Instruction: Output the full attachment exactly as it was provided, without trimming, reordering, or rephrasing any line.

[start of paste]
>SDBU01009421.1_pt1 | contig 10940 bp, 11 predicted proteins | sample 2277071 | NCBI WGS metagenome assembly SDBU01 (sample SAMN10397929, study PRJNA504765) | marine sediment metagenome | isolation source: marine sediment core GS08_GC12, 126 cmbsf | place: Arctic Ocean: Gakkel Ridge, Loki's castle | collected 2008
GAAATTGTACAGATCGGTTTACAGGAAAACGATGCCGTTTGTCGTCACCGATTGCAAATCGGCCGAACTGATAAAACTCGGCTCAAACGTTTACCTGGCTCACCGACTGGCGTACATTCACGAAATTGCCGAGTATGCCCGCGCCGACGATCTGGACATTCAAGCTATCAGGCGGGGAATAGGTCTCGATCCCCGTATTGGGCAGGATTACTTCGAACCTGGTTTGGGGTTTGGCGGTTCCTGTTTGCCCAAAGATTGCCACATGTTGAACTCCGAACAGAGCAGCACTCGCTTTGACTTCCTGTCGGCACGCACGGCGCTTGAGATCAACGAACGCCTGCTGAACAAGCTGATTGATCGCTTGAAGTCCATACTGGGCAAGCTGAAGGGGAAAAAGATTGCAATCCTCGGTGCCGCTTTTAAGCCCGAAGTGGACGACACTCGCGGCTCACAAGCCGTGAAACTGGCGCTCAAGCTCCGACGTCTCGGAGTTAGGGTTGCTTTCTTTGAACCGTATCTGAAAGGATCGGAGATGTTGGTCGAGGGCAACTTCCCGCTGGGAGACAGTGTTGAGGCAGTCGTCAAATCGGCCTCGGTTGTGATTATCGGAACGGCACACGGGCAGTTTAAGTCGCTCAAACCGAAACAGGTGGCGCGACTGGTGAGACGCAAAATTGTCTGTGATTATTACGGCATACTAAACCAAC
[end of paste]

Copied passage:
>SDBU01009421.1_pt1 | contig 10940 bp, 11 predicted proteins | sample 2277071 | NCBI WGS metagenome assembly SDBU01 (sample SAMN10397929, study PRJNA504765) | marine sediment metagenome | isolation source: marine sediment core GS08_GC12, 126 cmbsf | place: Arctic Ocean: Gakkel Ridge, Loki's castle | collected 2008
GAAATTGTACAGATCGGTTTACAGGAAAACGATGCCGTTTGTCGTCACCGATTGCAAATCGGCCGAACTGATAAAACTCGGCTCAAACGTTTACCTGGCTCACCGACTGGCGTACATTCACGAAATTGCCGAGTATGCCCGCGCCGACGATCTGGACATTCAAGCTATCAGGCGGGGAATAGGTCTCGATCCCCGTATTGGGCAGGATTACTTCGAACCTGGTTTGGGGTTTGGCGGTTCCTGTTTGCCCAAAGATTGCCACATGTTGAACTCCGAACAGAGCAGCACTCGCTTTGACTTCCTGTCGGCACGCACGGCGCTTGAGATCAACGAACGCCTGCTGAACAAGCTGATTGATCGCTTGAAGTCCATACTGGGCAAGCTGAAGGGGAAAAAGATTGCAATCCTCGGTGCCGCTTTTAAGCCCGAAGTGGACGACACTCGCGGCTCACAAGCCGTGAAACTGGCGCTCAAGCTCCGACGTCTCGGAGTTAGGGTTGCTTTCTTTGAACCGTATCTGAAAGGATCGGAGATGTTGGTCGAGGGCAACTTCCCGCTGGGAGACAGTGTTGAGGCAGTCGTCAAATCGGCCTCGGTTGTGATTATCGGAACGGCACACGGGCAGTTTAAGTCGCTCAAACCGAAACAGGTGGCGCGACTGGTGAGACGCAAAATTGTCTGTGATTATTACGGCATACTAAACCAAC